In February of 2017, the U.S. District Court for the Eastern District of Texas ordered a Texas hospital (the “Hospital”) “to immediately submit to the National Practitioners Data Bank a Void Report” regarding a physician whose clinical privileges were restricted by the Hospital’s medical executive committee, resulting in a report to the National Practitioner Data Bank (“NPDB”). The court held that the Hospital improperly reported to the NPDB because the terms of the proctoring requirement required proctoring for Dr. Walker’s next five bowel cases but was silent as to the duration of the proctoring; therefore, the proctoring would not necessarily require it to last “for a period longer than 30 days.” The Hospital appealed to the Fifth Circuit.
While on appeal, the U.S. Department of Justice, on behalf of the NPDB, filed an amicus curiae brief stating their position that the plain language of the NPDB reporting requirement is focused on the real-world consequences of the peer review action and disregards a reporting entity’s expectations as to how long a professional review action is planned to last. Accordingly, the Department of Justice argued that it is how long the limitation of privileges actually lasts, not what is expected when the limitation is initially imposed, that governs whether an action is reportable. In addition, the NPDB published additional guidance on September 12, 2017 setting forth its position that a restriction of privileges “is reportable to the NPDB once that restriction has been in place for 31 days.” However, before the Circuit Court could decide the issue, Dr. Walker voluntarily dismissed his underlying tort claim filed in District Court, thereby resulting in the United States Court of Appeals for the Fifth Circuit dismissing the appeal on February 8, 2018.
This voluntary dismissal of the appeal technically leaves in place the District Court order that was criticized by both the U.S. Department of Justice and the NPDB. Because the underlying District Court Walker opinion was not overturned, it is possible that physicians whose privileges are restricted by a professional review action without a specific duration will cite to Walker in support of a request that a NPDB report not be filed. However, it is likely that any court judging the validity of this argument will be unconvinced, largely because of the subsequent U.S. Department of Justice amicus curiae brief and the NPBD guidance rejecting the Walker holding.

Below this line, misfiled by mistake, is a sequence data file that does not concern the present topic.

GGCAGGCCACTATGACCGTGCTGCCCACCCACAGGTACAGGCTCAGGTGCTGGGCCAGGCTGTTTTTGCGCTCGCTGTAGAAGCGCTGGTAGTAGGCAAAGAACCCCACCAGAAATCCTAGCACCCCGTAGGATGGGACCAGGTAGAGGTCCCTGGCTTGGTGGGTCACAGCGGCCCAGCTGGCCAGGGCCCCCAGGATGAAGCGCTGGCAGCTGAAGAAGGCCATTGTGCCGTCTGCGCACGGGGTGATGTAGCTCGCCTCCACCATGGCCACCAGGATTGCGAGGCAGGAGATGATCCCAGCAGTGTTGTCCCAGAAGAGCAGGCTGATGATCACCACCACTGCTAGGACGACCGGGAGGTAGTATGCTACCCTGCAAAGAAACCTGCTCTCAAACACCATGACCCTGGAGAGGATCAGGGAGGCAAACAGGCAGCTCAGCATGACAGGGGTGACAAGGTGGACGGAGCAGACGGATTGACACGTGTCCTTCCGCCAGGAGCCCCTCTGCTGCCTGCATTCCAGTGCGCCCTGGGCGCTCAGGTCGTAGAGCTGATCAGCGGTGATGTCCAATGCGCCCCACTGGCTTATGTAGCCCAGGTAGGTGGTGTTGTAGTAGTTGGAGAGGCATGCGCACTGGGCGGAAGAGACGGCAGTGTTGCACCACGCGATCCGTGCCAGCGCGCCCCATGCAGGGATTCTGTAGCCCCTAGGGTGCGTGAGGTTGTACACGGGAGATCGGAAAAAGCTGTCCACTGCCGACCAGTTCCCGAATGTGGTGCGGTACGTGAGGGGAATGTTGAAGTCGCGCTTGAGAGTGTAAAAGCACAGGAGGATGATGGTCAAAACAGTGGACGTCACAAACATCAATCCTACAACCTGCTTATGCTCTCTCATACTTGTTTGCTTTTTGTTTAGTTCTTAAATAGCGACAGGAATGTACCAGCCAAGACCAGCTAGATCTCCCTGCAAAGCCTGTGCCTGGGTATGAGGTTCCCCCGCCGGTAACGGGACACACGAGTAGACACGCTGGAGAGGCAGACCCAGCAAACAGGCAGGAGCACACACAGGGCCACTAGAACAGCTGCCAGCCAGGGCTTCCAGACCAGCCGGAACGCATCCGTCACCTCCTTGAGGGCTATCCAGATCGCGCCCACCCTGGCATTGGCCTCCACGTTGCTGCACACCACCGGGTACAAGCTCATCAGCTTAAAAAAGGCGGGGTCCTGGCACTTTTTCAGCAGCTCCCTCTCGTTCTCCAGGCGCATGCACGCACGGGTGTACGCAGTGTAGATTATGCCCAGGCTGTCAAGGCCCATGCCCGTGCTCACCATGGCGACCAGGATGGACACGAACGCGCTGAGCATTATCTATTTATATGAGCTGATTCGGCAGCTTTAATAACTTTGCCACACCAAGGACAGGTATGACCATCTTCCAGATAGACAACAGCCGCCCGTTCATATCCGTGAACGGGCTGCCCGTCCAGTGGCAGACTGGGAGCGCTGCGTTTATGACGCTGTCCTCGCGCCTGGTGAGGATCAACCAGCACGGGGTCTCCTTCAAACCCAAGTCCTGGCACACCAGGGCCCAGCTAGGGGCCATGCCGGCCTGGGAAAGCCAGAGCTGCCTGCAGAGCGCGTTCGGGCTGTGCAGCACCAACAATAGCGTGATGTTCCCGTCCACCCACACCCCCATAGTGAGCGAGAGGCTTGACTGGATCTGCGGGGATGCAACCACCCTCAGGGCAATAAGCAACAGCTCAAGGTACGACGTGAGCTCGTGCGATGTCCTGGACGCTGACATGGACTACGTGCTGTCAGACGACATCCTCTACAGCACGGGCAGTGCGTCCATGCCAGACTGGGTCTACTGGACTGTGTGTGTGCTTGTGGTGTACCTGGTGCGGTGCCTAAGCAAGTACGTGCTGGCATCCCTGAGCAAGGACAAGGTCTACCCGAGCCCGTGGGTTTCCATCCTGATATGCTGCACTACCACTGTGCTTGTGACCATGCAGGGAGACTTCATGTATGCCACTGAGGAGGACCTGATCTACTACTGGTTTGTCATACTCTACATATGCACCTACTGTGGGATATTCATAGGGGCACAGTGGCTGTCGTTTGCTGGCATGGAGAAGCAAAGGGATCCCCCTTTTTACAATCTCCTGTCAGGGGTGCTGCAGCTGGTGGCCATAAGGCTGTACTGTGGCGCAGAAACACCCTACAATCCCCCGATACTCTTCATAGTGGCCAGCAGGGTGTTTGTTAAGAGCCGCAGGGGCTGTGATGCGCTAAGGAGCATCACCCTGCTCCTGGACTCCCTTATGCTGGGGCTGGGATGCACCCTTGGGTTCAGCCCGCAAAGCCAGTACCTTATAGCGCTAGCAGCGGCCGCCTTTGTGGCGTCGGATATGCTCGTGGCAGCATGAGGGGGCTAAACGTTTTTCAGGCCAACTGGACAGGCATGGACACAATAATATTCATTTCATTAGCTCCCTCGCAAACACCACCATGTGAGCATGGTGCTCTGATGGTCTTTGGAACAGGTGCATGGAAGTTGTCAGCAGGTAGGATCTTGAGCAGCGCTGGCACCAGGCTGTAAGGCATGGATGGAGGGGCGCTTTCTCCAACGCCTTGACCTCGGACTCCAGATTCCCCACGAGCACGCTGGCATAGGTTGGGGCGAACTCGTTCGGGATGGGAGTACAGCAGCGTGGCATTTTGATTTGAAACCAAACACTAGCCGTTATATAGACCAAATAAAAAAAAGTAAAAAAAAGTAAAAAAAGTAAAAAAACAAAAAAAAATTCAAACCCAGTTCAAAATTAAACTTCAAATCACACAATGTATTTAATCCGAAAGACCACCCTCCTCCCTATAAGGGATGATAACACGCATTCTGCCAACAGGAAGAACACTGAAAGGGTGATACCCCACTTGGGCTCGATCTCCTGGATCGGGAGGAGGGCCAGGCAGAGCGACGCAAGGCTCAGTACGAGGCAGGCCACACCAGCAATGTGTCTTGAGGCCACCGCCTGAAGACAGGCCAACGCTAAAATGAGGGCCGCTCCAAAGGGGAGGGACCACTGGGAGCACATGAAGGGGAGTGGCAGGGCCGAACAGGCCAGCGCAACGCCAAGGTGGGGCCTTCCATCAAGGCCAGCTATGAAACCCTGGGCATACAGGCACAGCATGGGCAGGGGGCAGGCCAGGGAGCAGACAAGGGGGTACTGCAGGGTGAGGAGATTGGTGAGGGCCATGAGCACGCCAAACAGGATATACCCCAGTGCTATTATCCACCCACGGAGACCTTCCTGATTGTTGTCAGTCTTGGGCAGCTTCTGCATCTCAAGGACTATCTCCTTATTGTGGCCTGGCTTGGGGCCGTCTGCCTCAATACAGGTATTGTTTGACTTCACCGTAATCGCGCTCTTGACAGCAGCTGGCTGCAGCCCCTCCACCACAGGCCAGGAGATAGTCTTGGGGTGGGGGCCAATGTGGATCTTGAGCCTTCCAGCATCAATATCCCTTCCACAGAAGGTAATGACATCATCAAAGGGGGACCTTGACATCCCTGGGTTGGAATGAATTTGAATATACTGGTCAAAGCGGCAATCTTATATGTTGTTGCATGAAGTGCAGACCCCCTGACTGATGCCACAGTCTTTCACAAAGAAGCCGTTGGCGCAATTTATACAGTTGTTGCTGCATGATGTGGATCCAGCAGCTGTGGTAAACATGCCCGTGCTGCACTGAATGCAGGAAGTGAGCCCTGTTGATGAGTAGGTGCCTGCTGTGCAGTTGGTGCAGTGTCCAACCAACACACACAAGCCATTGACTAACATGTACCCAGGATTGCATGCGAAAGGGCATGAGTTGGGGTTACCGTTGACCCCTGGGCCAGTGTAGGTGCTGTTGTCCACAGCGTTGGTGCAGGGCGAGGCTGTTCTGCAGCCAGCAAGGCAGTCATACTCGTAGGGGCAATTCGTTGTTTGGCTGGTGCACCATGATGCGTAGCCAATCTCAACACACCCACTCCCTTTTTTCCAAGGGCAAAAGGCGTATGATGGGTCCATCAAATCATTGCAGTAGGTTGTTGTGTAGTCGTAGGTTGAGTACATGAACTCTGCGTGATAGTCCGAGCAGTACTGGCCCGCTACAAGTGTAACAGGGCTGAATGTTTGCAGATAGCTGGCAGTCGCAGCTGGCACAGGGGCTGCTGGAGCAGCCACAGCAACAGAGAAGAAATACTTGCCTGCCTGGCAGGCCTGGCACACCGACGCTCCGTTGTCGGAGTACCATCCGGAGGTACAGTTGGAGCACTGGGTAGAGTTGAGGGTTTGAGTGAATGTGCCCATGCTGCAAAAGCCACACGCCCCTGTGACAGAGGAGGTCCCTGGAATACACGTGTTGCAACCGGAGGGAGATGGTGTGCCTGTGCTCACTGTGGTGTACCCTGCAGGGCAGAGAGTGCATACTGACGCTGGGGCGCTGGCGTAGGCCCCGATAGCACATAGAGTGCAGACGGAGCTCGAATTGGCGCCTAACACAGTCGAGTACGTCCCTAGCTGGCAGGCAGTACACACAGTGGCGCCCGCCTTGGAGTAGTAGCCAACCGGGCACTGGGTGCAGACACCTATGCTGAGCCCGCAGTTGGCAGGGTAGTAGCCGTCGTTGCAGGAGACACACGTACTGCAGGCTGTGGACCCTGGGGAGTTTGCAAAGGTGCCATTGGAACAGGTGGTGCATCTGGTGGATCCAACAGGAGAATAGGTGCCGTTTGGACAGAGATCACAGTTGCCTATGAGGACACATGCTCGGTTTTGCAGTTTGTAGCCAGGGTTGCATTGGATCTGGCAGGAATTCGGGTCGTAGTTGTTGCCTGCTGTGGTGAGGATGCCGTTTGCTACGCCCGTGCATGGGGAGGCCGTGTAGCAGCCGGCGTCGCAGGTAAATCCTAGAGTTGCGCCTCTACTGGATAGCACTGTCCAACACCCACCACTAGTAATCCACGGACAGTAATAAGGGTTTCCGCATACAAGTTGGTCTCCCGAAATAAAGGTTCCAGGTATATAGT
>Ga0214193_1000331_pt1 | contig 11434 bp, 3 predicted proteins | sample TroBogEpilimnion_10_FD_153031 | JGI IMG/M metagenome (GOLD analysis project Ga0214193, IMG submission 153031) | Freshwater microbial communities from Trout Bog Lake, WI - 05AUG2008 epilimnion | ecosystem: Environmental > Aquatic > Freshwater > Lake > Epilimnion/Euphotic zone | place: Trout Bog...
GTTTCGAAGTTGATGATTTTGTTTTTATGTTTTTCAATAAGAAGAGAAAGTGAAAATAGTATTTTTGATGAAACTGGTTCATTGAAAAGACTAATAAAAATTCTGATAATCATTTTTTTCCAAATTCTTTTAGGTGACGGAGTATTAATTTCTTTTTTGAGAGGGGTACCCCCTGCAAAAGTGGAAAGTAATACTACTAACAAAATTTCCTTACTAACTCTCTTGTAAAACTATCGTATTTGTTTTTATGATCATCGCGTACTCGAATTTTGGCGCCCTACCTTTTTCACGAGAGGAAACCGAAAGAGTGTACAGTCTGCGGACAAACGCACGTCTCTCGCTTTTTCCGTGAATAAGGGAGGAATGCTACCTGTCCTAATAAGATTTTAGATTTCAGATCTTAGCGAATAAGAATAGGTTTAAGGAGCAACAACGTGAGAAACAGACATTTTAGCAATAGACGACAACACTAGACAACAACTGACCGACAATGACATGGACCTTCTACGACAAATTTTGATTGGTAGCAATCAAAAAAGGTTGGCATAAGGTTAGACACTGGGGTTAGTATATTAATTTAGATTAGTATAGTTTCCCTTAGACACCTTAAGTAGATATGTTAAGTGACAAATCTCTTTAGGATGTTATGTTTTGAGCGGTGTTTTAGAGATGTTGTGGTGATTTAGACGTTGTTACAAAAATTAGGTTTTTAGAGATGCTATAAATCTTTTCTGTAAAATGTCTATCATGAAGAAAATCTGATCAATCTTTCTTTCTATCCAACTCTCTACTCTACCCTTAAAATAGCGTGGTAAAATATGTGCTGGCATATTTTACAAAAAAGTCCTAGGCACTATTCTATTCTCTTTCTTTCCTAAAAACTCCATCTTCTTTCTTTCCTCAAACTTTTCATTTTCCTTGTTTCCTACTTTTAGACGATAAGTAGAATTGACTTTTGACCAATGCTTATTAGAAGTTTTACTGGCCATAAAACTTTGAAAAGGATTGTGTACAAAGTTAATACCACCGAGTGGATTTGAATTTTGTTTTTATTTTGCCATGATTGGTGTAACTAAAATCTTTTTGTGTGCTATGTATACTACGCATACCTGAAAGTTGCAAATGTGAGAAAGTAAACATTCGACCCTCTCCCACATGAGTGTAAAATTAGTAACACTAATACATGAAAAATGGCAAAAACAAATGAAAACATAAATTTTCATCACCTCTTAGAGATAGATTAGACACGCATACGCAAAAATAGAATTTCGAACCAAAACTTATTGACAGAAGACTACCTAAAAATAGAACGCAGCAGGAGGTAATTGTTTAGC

This leaves hospitals in the position of deciding what to do regarding the conflict between the Walker trial court decision and the new NPDB Guidance. This is a challenge for hospitals, especially considering their new NPDB attestation requirement. Specifically, the new attestation requirement requires a hospital to attest every two years that they have reported all required NPDB reports to the NPDB. Although hospitals should consult their legal counsel regarding the reporting requirements for any specific case, the existence of the DOJ position and NPDB guidance published after the Walker decision, along with the dismissal of the Walker appeal, could provide a basis to follow the NPDB guidance rather than the dictates of the Walker opinion.
If you have any questions or if you would like additional information on this topic, please contact:
- Eric Crowder at (443) 951-7047 firstname.lastname@example.org;
- Timothy Adelman at (443) 951-7044 email@example.com;
- Al Adelman at (443) 951-7046 firstname.lastname@example.org; or
- Your regular Hall Render attorney.
 Walker v. Mem’l Health Sys. of E. Texas et al., 231 F.Supp. 3d 210, 217 (E.D. Tex 2017).
 National Practitioner Data Bank Attestation 101, available at: https://www.npdb.hrsa.gov/hcorg/attestationGuide.jsp (last visited February 20, 2018).